The Northland Economy

 
The Northland economy accounted for 2.5% of total economic activity in New Zealand in the year to March 2008. Northland's regional GDP in the same year was $4.47 billion. To March 2005 the figures were 2.8% and $3.6 billion.

 

Northland’s economy has grown slower (2.9%pa) than the national economy over the past ten years (3.3%) but equaled it over the past five years.  If measured in terms of GDP per capita Northlands’ growth matches that of the national economy over the ten year period and exceeds national growth over the past five years.  However, because Northland’s GDP per capita growth is off a considerably smaller base than at the national level, the absolute gap between Northland’s per capita GDP and national per capita GDP has widened over the ten year period.

 

As a consequence of the low base, lack of economic stability and low levels of investment in value adding industry in the region, Northland continues to feature poorly in the nation’s deprivation statistics.

 

Economic growth in Northland has been volatile; over the past ten years annual growth has varied from 5.4% in 2001 and 5.2% in 2006 to -1.4% in 2003.  



Key sectors
Northland is considerably more dependent on primary output (contributing 15.4% to GDP) than the national economy (7.1%).   However, Northland is middle ranking among the regions in terms of primary industry’s contribution to GDP.

Among broad industries manufacturing is the largest in Northland, contributing 16.6% of value added to the region’s economy in the March 2008 year.  Second largest is agriculture, forestry and fishing (14.7%) followed by business and property services (11.9%).

 

Tourism makes a larger contribution (5.8%) to GDP in Northland than it does at the national level (5.0%).  However, Northland’s share of national tourism GDP is significantly lower than its share of total guest nights and total tourism expenditure due to lower average daily spend by tourists, the composition of spend and leakage of spend to other parts of the country.  When compared against the 19 major industry categories tourism is in the middle in terms of contribution to GDP.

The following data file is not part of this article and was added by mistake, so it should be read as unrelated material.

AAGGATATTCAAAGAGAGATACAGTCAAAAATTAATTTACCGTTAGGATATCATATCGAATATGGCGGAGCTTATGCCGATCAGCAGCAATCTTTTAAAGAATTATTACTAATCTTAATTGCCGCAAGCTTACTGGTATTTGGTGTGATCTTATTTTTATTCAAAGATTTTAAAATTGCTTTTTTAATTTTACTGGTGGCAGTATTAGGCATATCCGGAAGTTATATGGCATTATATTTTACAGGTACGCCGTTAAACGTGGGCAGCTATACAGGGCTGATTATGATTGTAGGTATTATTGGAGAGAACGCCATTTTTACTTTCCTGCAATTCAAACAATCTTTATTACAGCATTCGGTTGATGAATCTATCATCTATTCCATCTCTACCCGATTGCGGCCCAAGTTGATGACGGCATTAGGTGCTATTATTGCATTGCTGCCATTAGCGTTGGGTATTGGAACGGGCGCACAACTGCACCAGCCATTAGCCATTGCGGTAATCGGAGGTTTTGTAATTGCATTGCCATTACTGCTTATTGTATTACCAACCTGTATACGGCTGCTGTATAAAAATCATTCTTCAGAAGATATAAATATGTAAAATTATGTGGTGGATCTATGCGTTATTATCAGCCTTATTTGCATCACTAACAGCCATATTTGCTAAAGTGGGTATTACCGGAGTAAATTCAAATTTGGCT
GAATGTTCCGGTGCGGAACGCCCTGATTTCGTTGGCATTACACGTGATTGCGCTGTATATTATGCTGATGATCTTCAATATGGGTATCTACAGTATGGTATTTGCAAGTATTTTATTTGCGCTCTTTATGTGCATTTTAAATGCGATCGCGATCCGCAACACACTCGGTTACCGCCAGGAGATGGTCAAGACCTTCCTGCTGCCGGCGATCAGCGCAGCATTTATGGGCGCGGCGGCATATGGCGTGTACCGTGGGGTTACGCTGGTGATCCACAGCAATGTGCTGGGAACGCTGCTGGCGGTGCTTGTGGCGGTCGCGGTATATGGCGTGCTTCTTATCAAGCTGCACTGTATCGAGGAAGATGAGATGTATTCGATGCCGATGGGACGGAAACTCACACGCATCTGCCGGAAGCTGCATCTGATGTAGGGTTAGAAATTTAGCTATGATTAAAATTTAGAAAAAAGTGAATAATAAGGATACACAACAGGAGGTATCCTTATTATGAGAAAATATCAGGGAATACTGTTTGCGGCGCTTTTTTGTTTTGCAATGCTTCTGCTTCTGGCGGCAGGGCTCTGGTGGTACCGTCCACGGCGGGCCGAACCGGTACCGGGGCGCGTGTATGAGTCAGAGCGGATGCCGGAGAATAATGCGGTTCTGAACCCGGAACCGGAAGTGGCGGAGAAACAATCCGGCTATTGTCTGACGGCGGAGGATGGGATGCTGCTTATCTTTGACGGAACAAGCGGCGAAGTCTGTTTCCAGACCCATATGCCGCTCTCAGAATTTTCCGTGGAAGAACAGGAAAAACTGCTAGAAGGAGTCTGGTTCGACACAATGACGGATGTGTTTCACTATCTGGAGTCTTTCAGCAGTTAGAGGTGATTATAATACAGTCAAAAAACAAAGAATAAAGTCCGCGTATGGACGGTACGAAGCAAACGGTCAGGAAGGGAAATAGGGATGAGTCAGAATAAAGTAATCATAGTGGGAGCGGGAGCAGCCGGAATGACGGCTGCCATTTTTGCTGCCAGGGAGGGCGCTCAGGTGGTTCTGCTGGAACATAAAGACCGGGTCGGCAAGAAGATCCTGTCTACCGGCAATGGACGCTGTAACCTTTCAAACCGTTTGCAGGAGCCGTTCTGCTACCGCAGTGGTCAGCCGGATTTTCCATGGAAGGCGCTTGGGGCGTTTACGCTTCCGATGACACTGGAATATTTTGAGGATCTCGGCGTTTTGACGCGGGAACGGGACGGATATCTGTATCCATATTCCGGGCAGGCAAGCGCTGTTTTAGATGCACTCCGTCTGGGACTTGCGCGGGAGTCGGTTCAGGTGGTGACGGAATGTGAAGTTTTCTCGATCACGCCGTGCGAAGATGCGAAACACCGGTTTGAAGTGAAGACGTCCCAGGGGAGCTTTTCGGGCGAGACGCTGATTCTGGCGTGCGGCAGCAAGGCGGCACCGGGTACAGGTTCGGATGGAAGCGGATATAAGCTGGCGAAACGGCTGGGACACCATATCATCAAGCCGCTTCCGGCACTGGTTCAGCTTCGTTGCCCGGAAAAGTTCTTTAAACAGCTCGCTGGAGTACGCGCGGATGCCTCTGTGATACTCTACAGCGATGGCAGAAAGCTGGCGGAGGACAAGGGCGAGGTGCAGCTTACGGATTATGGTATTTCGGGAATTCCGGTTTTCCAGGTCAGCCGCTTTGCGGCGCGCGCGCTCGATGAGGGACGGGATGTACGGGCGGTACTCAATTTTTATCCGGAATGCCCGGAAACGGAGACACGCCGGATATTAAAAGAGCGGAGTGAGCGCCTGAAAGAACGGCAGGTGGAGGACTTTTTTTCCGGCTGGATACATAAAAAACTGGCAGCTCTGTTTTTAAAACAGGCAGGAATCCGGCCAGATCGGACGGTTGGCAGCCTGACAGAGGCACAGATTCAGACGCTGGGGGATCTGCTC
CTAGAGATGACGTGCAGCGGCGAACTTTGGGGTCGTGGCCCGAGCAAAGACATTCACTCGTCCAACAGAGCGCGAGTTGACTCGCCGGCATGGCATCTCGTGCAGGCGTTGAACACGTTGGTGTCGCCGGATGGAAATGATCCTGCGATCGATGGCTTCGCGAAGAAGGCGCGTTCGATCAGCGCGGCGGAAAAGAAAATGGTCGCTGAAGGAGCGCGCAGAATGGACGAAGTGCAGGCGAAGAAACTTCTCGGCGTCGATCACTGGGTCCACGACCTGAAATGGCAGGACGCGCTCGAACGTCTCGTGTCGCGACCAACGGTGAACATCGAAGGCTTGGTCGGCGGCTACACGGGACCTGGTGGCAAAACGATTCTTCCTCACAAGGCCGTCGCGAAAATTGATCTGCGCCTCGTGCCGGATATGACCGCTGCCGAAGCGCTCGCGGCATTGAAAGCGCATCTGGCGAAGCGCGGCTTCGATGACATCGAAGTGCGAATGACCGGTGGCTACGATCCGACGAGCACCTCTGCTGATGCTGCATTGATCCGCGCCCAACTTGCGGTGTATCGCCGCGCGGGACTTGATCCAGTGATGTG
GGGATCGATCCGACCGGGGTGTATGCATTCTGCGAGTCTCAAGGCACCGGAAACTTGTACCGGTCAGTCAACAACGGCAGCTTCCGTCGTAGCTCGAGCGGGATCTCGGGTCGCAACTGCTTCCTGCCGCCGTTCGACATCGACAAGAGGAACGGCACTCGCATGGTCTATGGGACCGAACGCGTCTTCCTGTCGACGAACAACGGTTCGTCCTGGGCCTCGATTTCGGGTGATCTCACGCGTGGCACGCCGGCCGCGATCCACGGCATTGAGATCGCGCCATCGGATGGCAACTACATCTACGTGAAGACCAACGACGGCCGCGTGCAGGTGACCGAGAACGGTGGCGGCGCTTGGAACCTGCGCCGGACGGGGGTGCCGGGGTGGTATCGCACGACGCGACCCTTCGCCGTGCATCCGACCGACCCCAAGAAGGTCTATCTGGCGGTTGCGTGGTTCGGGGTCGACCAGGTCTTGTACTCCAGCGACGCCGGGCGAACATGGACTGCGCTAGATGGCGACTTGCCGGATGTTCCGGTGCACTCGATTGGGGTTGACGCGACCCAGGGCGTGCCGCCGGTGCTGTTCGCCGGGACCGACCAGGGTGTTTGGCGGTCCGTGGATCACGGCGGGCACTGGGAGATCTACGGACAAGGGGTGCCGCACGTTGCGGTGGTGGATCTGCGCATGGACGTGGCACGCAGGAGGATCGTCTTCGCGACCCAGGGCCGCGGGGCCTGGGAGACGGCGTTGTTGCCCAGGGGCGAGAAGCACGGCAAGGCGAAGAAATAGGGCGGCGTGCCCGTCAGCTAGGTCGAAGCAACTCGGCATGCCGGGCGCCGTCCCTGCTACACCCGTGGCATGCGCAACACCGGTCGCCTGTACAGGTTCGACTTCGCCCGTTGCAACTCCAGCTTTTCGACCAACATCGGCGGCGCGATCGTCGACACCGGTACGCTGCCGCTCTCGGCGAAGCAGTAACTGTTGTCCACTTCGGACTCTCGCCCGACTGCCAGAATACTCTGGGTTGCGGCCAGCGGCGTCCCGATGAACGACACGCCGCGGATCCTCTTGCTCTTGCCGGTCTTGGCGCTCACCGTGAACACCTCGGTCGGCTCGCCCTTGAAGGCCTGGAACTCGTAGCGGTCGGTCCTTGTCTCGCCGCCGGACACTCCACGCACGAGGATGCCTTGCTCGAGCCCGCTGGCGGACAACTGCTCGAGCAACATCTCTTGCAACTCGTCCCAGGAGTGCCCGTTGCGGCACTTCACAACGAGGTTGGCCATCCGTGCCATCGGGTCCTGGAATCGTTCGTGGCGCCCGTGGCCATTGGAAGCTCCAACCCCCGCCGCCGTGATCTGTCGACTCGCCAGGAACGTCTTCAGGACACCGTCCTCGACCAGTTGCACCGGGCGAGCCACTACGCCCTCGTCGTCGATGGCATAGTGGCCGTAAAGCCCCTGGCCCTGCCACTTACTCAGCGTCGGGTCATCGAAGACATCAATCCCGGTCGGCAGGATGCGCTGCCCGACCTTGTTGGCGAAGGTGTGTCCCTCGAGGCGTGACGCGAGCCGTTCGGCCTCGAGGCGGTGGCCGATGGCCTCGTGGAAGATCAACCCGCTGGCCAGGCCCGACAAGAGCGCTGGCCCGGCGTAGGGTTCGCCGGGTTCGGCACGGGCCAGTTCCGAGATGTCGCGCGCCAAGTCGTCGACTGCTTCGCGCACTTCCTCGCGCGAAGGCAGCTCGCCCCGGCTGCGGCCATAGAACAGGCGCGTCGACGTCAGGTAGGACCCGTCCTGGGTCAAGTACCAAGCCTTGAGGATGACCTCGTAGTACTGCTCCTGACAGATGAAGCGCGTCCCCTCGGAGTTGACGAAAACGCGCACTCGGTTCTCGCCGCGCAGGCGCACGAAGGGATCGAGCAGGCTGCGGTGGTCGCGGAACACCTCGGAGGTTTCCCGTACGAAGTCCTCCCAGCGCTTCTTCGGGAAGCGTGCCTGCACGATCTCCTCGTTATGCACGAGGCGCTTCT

Whangarei is by far the largest contributor to Northland’s GDP, accounting for more than half (54.0%) of the region’s value added. Far North contributes slightly more than a third (34.6%) while Kaipara contributes about 11%.

 

Business profile

Of Northland’s approximately 12,000 businesses, the majority are small (less than five employees), part time (e.g. Bed & Breakfasts in the tourism sector), or “lifestyle (and hence growth resistant) businesses.


As a consequence, the potential for significantly impacting Northland’s prosperity, currently sits with a very limited population of competent, profitable, growth capable businesses. The following define some key characteristics of the Northland business profile:

 

• Currently only a small number of “corporates” are operating in Northland. In addition, there are twenty to thirty significant businesses (excluding pastoral businesses). However, there are very few growth-ready SMEs with product, distribution and competent growth management in place
• Investment in value adding technologies has been limited and is critical to raise the quality and productivity of employment in Northland
• Northland’s prosperity is tenuously tied to tourism, pastoral farming, forestry, and, building and property development. There is an absolute need to broaden the base of industry.
• Economic development activity to date has focused on growing local assets – increasing the local skill base and growing local companies.  This alone will not achieve transformational growth in Northland, due to the low starting base. Transformational change will require significant large scale investment.
• Gaps in Northland’s human capital and a rapidly aging skills pool threaten to impede growth.

The Northland economy in summary:
• Starting from a low base
• Low growth/high variability between years
• Relative strength in Whangarei
• Relative vulnerability in Far North and Kaipara
• Highly dependant on a few sectors
• Key sectors are comparatively low skill/low wage
• Value add to primary resources has significant impact but is comparatively rare
• On-going growth of current sectors is a critical component of future economic strength
• Low economic and social strength impacts the potential growth rate through
• Low local investment
• Gaps in capability
• Role of Iwi as future investors is critical

 

 

Realistically, Northland needs interventions to hold its current comparative position. To improve its social and economic well being in a substantive way requires new ideas, collaborative actions and a “Northland” approach. For further information go to Drivers of the Economy